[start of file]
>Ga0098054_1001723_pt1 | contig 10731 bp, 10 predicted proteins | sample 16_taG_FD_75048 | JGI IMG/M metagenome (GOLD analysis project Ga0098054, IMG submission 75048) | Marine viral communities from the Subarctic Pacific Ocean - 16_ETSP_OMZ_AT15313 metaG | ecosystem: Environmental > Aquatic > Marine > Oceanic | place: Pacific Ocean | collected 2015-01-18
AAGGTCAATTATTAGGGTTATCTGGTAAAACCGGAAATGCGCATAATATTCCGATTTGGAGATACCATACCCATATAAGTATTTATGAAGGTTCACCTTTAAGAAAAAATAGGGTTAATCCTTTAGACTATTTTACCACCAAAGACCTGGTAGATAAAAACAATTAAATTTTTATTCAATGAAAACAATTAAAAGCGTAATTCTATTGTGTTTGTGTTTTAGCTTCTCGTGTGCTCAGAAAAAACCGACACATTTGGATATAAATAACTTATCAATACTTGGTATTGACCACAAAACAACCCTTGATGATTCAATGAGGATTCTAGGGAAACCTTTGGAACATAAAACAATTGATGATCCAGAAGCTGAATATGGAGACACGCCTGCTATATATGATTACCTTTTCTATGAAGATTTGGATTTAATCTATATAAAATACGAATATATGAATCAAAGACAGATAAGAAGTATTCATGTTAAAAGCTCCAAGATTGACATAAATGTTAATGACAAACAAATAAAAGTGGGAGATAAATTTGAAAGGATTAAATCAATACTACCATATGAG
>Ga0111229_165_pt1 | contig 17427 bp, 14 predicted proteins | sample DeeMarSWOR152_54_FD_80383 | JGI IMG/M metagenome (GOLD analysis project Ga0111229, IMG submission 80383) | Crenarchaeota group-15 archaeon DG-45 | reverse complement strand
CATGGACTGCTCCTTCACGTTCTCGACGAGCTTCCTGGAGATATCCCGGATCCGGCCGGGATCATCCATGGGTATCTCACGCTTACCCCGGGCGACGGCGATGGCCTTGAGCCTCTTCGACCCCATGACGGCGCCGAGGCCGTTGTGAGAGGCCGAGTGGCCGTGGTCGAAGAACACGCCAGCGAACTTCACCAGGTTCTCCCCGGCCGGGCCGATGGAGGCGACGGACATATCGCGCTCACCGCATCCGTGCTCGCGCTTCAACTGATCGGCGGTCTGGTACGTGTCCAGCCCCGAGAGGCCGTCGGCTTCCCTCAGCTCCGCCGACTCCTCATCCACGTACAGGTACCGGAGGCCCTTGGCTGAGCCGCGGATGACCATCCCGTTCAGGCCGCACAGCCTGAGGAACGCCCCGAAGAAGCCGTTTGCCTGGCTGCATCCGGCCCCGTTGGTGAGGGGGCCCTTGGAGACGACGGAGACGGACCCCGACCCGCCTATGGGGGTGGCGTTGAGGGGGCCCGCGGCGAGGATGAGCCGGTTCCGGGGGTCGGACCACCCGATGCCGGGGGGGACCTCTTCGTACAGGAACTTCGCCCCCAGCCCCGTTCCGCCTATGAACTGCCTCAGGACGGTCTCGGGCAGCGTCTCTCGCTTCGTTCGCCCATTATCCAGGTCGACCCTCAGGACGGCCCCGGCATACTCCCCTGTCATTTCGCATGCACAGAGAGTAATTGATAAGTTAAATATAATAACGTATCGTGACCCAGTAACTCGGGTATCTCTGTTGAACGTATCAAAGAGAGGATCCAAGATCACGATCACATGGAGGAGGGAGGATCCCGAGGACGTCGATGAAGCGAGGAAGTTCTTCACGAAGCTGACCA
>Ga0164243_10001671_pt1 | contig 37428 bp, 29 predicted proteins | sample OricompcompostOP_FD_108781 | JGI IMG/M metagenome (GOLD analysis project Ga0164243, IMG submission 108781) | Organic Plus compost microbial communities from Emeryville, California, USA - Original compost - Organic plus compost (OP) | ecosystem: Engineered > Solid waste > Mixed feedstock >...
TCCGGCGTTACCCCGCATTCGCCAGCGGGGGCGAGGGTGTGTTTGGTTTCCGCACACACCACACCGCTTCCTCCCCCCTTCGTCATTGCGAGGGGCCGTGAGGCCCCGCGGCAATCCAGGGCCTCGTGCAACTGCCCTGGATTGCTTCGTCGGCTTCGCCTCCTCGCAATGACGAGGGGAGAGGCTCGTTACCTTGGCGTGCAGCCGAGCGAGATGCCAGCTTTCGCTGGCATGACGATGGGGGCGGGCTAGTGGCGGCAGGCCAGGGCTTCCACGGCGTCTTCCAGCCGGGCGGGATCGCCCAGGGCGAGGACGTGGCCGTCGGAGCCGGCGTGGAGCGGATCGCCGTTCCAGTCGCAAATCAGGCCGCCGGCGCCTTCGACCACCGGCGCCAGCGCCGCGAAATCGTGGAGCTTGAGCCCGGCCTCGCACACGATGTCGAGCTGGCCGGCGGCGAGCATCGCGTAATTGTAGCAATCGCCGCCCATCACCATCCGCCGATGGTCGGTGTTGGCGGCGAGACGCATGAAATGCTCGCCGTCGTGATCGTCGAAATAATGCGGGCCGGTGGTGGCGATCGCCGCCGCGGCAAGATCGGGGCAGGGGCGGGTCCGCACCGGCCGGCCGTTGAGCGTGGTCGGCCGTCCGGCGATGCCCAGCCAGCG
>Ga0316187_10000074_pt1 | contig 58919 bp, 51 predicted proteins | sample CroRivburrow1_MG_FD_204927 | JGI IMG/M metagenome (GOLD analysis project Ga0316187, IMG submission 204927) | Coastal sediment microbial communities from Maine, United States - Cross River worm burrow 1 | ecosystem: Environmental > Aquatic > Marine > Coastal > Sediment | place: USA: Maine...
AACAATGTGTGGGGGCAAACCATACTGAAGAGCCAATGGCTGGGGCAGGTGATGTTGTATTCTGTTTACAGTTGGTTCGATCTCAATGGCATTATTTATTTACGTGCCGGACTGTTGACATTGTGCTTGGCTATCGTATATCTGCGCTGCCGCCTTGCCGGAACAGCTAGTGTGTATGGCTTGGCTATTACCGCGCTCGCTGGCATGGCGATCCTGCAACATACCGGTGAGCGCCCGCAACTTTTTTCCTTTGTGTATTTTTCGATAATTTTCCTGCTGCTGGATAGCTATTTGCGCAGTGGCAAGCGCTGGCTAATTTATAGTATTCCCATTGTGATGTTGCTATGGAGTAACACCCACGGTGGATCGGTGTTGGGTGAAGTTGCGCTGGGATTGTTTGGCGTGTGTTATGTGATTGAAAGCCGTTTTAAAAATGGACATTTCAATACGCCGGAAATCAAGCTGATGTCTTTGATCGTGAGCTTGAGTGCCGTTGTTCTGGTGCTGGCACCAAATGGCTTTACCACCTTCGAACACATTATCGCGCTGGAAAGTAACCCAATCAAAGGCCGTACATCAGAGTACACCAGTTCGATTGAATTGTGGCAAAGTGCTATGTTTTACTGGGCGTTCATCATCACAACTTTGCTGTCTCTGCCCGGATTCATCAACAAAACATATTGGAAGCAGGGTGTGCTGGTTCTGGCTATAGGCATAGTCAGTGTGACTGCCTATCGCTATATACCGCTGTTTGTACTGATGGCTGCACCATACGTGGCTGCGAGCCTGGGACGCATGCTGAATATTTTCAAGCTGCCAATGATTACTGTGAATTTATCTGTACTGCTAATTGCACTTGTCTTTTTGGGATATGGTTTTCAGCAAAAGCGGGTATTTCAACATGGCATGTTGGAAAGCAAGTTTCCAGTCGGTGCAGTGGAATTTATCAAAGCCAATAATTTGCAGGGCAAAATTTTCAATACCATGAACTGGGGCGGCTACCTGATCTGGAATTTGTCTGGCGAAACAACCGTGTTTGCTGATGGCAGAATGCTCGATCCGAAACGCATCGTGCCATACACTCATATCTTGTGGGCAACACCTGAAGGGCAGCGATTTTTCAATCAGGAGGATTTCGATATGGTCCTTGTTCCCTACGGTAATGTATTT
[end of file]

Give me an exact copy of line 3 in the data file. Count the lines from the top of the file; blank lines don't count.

>Ga0111229_165_pt1 | contig 17427 bp, 14 predicted proteins | sample DeeMarSWOR152_54_FD_80383 | JGI IMG/M metagenome (GOLD analysis project Ga0111229, IMG submission 80383) | Crenarchaeota group-15 archaeon DG-45 | reverse complement strand